I'm trying to rationalize what it physically means to add three spin-1/2 particles. I understand that for a system of two spin-1/2 particles that there are four basis vectors in the new space on account of the tensor product. These are the states, $|1,1⟩, |1,0⟩, |1,-1⟩$, and $|0,0⟩$. I'm not sure I'm understanding where the spin-0 state is coming from.

I rationalize it as having three spins running parallel and one state where they are running anti-parallel. Applying similar logic then to the system with three spin-1/2 particles, I first create a system of two particles with the above states, then add the third particle to the system. For spin-1 with spin-1/2, the parallel state would give me a total spin of 3/2, and the anti-parallel state would give total spin, 1/2.

However, why does the spin-0 state when added to a spin-1/2 particle not give a -1/2 total spin state in addition to a spin-1/2 state (0+1/2). Is this because spin-1/2 added to a zero vector in essence gives 1/2 in an arbitrary direction because spin-0 is directionless?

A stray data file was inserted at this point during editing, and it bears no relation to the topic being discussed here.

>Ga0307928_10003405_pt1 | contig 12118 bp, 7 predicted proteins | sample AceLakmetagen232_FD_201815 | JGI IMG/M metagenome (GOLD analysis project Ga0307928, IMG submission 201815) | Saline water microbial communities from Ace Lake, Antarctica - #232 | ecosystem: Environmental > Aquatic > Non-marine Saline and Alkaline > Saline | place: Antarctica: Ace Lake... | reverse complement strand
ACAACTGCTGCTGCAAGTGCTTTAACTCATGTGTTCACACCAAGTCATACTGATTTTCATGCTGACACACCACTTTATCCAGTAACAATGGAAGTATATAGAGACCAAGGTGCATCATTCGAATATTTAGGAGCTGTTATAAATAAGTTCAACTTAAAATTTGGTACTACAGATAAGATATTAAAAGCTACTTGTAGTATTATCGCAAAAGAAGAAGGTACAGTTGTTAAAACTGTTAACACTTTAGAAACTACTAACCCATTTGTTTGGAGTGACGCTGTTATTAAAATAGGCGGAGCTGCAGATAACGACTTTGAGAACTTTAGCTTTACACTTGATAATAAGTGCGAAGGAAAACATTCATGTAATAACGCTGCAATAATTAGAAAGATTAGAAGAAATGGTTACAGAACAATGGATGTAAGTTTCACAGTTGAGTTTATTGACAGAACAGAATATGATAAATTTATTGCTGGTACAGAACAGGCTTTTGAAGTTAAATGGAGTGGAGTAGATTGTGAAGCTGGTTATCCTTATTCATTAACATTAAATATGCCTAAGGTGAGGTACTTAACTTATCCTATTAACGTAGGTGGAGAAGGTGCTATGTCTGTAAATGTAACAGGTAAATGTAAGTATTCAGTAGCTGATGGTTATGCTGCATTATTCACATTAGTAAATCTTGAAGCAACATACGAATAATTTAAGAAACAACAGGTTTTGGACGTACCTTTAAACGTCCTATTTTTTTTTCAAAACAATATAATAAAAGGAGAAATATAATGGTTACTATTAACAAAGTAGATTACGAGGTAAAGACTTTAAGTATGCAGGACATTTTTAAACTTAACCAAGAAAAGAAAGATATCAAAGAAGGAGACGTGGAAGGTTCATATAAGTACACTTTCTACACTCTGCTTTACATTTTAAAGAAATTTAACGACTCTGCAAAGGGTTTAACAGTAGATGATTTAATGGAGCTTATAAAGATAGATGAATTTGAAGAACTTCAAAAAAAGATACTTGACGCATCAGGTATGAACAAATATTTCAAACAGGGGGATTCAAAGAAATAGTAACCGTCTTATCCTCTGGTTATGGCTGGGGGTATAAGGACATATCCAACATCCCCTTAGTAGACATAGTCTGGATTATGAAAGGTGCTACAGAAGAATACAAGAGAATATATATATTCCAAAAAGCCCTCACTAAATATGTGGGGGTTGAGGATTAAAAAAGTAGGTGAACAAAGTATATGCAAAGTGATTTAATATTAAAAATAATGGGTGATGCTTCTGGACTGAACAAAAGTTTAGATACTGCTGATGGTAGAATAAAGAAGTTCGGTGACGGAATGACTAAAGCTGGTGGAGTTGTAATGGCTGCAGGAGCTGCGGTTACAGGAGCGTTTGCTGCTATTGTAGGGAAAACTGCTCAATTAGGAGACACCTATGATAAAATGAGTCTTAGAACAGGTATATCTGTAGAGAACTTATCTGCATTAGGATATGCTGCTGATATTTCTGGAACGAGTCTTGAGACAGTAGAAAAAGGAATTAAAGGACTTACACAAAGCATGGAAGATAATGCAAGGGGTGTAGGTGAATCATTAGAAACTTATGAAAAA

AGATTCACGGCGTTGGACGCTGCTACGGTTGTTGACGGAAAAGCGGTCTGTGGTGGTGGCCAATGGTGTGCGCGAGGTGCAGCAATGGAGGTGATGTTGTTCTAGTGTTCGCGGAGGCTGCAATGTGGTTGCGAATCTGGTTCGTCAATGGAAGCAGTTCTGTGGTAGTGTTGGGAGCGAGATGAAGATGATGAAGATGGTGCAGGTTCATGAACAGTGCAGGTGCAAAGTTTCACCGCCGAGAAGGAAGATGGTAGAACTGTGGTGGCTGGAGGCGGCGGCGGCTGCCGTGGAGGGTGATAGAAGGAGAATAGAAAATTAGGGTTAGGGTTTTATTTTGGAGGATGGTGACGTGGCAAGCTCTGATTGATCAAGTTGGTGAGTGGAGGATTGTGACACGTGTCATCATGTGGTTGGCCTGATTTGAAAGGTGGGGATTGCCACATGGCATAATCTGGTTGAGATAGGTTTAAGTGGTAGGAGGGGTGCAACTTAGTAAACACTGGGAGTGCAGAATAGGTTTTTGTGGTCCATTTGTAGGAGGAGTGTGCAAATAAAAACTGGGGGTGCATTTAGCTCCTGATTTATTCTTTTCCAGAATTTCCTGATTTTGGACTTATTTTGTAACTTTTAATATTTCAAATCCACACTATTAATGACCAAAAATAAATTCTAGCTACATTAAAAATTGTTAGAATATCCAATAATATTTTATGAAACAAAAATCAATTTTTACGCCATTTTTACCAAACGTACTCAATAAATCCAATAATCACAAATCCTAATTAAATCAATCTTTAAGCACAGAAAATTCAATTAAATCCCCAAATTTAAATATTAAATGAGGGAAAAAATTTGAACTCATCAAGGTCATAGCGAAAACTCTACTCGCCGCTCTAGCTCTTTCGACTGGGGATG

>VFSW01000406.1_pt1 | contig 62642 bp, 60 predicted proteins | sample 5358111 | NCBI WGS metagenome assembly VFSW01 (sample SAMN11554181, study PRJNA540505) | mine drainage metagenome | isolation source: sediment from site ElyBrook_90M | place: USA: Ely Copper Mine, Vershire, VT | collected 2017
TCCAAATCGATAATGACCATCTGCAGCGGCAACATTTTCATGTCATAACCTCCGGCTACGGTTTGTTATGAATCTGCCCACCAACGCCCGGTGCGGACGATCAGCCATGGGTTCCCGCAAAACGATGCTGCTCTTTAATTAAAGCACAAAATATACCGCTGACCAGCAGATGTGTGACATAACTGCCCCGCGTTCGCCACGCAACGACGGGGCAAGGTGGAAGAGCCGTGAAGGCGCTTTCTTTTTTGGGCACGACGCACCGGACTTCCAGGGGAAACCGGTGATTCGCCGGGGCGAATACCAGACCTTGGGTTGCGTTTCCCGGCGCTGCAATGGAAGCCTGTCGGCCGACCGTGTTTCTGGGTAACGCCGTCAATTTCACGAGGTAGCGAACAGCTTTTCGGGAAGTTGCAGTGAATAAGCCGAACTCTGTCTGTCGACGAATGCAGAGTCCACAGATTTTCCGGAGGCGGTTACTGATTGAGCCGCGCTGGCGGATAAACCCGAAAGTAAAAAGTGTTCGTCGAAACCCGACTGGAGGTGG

• $\begingroup$ It appears you are essentially looking for the Clebsh-Gordon coefficients. $\endgroup$ – ACuriousMind Dec 14 '16 at 1:30
  • $\begingroup$ I came across this question when I read this link. I was just wondering if one could apply similar logic when adding spin-1/2 to a spin-0 state. Edit: But yes, I think maybe that is what I'm after because the article I referenced talks about it. $\endgroup$ – quanticbolt Dec 14 '16 at 1:37
  • $\begingroup$ Maybe you wish to read 29443. $\endgroup$ – Cosmas Zachos Dec 14 '16 at 2:34
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    $\begingroup$ "I'm not sure I'm understanding where the spin-0 state is coming from" - Isn't it just that, starting with $|\uparrow\uparrow\rangle$ and apply the lowering operator, one gets (up to a normalization) $|\uparrow\downarrow\rangle+|\downarrow\uparrow\rangle$ and then again $|\downarrow\downarrow\rangle$. But there is a state orthogonal to the 'middle' state which is $|\uparrow\downarrow\rangle-|\downarrow\uparrow\rangle$ which is the singlet? $\endgroup$ – Alfred Centauri Dec 14 '16 at 2:44

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